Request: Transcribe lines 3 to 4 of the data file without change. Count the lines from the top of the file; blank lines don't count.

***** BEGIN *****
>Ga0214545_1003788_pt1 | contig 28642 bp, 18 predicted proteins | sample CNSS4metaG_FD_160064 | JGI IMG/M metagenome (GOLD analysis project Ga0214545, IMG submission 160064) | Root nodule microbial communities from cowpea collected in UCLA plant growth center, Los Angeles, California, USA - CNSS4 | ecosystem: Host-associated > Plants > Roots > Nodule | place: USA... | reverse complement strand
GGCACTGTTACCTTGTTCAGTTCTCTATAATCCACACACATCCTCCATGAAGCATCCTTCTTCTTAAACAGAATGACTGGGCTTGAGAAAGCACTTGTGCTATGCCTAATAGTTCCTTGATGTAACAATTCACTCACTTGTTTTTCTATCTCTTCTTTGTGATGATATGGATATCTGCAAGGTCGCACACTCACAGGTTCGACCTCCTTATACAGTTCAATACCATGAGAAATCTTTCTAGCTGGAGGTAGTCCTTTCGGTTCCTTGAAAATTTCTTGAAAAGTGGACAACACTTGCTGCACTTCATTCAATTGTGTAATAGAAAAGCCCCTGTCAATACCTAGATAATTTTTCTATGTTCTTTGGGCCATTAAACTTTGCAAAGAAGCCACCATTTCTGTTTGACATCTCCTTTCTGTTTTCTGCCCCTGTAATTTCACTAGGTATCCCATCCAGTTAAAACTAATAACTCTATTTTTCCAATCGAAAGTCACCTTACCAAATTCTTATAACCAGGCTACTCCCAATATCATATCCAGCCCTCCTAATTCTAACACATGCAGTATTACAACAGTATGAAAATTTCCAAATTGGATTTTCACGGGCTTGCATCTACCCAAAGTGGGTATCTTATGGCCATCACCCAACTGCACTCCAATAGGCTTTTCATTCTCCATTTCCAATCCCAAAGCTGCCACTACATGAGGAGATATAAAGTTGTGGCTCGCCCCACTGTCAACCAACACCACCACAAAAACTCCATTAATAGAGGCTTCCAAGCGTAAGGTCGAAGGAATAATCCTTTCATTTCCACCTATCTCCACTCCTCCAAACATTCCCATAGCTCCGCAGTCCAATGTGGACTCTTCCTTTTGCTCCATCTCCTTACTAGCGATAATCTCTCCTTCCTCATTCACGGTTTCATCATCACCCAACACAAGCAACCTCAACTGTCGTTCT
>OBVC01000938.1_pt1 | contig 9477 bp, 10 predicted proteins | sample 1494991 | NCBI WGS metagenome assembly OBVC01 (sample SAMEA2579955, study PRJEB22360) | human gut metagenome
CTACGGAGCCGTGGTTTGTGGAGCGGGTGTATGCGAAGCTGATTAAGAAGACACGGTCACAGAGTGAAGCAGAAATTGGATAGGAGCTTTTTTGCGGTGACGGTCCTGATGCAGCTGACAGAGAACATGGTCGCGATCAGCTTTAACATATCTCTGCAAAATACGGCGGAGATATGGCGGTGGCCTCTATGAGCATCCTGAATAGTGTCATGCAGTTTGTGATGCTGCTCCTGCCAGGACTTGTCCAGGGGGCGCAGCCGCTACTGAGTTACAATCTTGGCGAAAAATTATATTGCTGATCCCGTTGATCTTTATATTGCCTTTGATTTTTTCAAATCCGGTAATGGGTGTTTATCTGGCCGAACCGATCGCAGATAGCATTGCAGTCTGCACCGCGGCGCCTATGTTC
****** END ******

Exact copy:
>OBVC01000938.1_pt1 | contig 9477 bp, 10 predicted proteins | sample 1494991 | NCBI WGS metagenome assembly OBVC01 (sample SAMEA2579955, study PRJEB22360) | human gut metagenome
CTACGGAGCCGTGGTTTGTGGAGCGGGTGTATGCGAAGCTGATTAAGAAGACACGGTCACAGAGTGAAGCAGAAATTGGATAGGAGCTTTTTTGCGGTGACGGTCCTGATGCAGCTGACAGAGAACATGGTCGCGATCAGCTTTAACATATCTCTGCAAAATACGGCGGAGATATGGCGGTGGCCTCTATGAGCATCCTGAATAGTGTCATGCAGTTTGTGATGCTGCTCCTGCCAGGACTTGTCCAGGGGGCGCAGCCGCTACTGAGTTACAATCTTGGCGAAAAATTATATTGCTGATCCCGTTGATCTTTATATTGCCTTTGATTTTTTCAAATCCGGTAATGGGTGTTTATCTGGCCGAACCGATCGCAGATAGCATTGCAGTCTGCACCGCGGCGCCTATGTTC